“Jeeze! What Martin?!” Eris said stepping away from the huddled mass of frightened women, men and children.

  “Back it up.”

  “Didn’t need to shout hun,” her words were filled with un-kindled sarcasm.

  Maybe she didn’t want to say yes, Martin thought of the night and the ring. Had it been too soon? She left out of the front doors quickly, letting her pawn shop shotgun’s barrel slap the metal frame of the clear doors. After a few moments those same doors shattered inwards, exploding and sending spear like tips raining down onto the nice and awaiting audience of hostages. A few more shrieks stifled the air—this time no endearing feminine voice offering ever so encouraging reassurances—and then the large circle of a room was empty of noise, only the growling of the diesel van’s rear end soiled it.

  Eris’s blonde mop bounced and landed, resting on the attachment strap of the mask and the mask itself as she hopped from the van’s driver door. Martin kept watching the vault’s entrance. And, with no further waiting surprisingly, Rap popped his head out of it. He exited the metal room and rejoined the small group at the van’s tail, carrying the bags and dropping them there. Rap opened the back joint doors and Martin and Glass hurled the bags in while Eris found her scampering friends in the corner again and gave them the “if you run or scream, while come back here and shove a barrel in your mouth” spiel.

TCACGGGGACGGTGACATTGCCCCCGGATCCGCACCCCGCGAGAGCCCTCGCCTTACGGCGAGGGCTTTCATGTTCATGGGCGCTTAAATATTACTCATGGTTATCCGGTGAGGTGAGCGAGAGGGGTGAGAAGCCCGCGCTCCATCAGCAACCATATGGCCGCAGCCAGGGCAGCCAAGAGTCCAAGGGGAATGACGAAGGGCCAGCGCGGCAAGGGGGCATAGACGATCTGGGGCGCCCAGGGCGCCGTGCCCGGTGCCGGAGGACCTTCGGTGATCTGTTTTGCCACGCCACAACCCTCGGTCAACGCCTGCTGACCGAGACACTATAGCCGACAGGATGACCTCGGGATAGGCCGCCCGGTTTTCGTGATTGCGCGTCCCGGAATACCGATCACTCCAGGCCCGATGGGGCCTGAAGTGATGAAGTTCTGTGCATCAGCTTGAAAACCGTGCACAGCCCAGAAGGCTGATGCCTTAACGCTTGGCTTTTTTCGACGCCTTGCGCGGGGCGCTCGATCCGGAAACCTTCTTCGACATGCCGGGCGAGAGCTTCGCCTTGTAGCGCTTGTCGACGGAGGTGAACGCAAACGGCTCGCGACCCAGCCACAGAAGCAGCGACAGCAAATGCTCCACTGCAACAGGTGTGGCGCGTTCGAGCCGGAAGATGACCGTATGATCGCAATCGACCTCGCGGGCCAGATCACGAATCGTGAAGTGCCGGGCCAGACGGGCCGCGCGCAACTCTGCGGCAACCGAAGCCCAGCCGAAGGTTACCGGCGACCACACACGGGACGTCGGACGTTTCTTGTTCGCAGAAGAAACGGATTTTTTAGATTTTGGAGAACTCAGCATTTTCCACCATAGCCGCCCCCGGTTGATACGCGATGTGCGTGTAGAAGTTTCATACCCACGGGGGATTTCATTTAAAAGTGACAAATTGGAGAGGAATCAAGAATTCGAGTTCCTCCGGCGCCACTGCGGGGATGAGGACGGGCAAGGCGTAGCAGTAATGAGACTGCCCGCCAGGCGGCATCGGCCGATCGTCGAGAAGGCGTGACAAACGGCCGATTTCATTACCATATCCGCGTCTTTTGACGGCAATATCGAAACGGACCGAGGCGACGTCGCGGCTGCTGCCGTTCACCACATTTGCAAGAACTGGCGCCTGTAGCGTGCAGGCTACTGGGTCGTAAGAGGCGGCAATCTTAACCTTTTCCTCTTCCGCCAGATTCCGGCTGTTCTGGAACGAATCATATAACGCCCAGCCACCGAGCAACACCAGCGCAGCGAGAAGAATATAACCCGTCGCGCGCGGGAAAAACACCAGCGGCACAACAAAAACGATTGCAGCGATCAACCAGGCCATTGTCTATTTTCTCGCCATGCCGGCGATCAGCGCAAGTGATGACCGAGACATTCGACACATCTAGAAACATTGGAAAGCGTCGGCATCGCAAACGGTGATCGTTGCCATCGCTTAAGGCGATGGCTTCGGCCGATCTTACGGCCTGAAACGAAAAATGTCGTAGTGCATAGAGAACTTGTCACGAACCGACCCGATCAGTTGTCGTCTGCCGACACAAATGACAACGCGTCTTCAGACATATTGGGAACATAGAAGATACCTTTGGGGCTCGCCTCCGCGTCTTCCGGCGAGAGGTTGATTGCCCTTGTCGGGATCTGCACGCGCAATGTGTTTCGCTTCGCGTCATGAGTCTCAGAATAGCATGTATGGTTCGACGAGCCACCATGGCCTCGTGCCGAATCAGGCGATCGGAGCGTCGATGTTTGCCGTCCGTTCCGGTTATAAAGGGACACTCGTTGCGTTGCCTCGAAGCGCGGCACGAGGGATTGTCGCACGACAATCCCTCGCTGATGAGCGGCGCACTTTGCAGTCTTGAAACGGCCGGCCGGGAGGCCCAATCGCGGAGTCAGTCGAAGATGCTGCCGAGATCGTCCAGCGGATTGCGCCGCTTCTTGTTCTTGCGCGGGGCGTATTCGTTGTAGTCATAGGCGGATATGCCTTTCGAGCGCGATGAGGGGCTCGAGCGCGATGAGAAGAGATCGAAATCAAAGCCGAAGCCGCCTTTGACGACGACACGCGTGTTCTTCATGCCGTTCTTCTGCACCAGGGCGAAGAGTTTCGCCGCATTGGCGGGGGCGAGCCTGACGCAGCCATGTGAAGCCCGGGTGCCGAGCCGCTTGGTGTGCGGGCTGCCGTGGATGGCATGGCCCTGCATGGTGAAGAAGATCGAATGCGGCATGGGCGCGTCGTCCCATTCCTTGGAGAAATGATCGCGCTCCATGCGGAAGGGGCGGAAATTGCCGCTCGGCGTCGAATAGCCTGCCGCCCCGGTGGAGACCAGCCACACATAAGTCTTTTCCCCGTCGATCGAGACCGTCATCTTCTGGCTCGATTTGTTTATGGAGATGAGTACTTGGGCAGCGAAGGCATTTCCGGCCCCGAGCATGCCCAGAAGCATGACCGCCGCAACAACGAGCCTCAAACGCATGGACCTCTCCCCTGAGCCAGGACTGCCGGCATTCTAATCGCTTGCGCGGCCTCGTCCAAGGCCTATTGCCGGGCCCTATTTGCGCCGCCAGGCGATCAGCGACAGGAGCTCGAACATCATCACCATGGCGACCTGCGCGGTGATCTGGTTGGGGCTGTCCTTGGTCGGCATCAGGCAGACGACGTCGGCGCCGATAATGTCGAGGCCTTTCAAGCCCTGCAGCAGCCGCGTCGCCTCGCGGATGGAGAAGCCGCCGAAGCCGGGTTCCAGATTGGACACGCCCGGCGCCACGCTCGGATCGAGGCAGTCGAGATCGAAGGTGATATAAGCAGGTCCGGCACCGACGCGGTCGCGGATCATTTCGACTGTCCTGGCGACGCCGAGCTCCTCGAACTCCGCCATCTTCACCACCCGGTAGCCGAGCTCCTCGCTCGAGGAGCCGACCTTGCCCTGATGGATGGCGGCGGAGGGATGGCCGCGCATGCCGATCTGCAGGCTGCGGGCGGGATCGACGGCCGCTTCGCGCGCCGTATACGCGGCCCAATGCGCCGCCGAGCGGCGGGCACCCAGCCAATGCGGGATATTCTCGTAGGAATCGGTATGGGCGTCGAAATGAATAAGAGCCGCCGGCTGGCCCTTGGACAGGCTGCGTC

“Okay, looks like we’re all set,” Martin announced and sat on the bumper of the diesel hunk of junk, waiting for his fiancé to return.

  “Let’s go priss!” Rap yelled and rounded the side of the van, climbing in to drive.

  “You remember the time we were getting lunch at that taco truck?” Fredrick blurted out, startling the other former police officer.

  “Uh… the time with the gang bangers?” he hesitantly said.

  “Yea, yea. You wanted to leave, ignore the bastards, and I really wanted those tacos… so we stayed.”

  “Yes. I remember. We ate like nine tacos each before they came over spitting out their gang reps.”

  And then together, as if rehearsed or from time and time again retold, “the taco truck owner said, ‘don’t worry guys, they’re eating rat turds.” There was a stupendous laughter between the two of them, although it held in its midst the feeling of the rushedness bank robbers carry in their jokes.

  “Why are you bringing that up now Glass?” Martin managed in the cracks of his fit of laughing, still watching Eris finish up with the hushed crowd.

  “Just wanted to laugh one more time with you,” the bank-betrayer reached down at speed and gripped the long black flash light from his security belt, a belt that held mace, a pistol among other things, but oddly enough he grabbed the torch. He brought it down across Martin’s face, igniting sparks in his eyes—stars draped over every sighted thing Martin saw. Martin slipped off the bumper and collapsed on the ground—amassing to a still warm lump on the tile.

  In the park, in his semi-meditation sitting position, Martin’s face curled into a sneer and his thoughts back peddled for an instant—rabbling-ons in the meeting came apparent to him.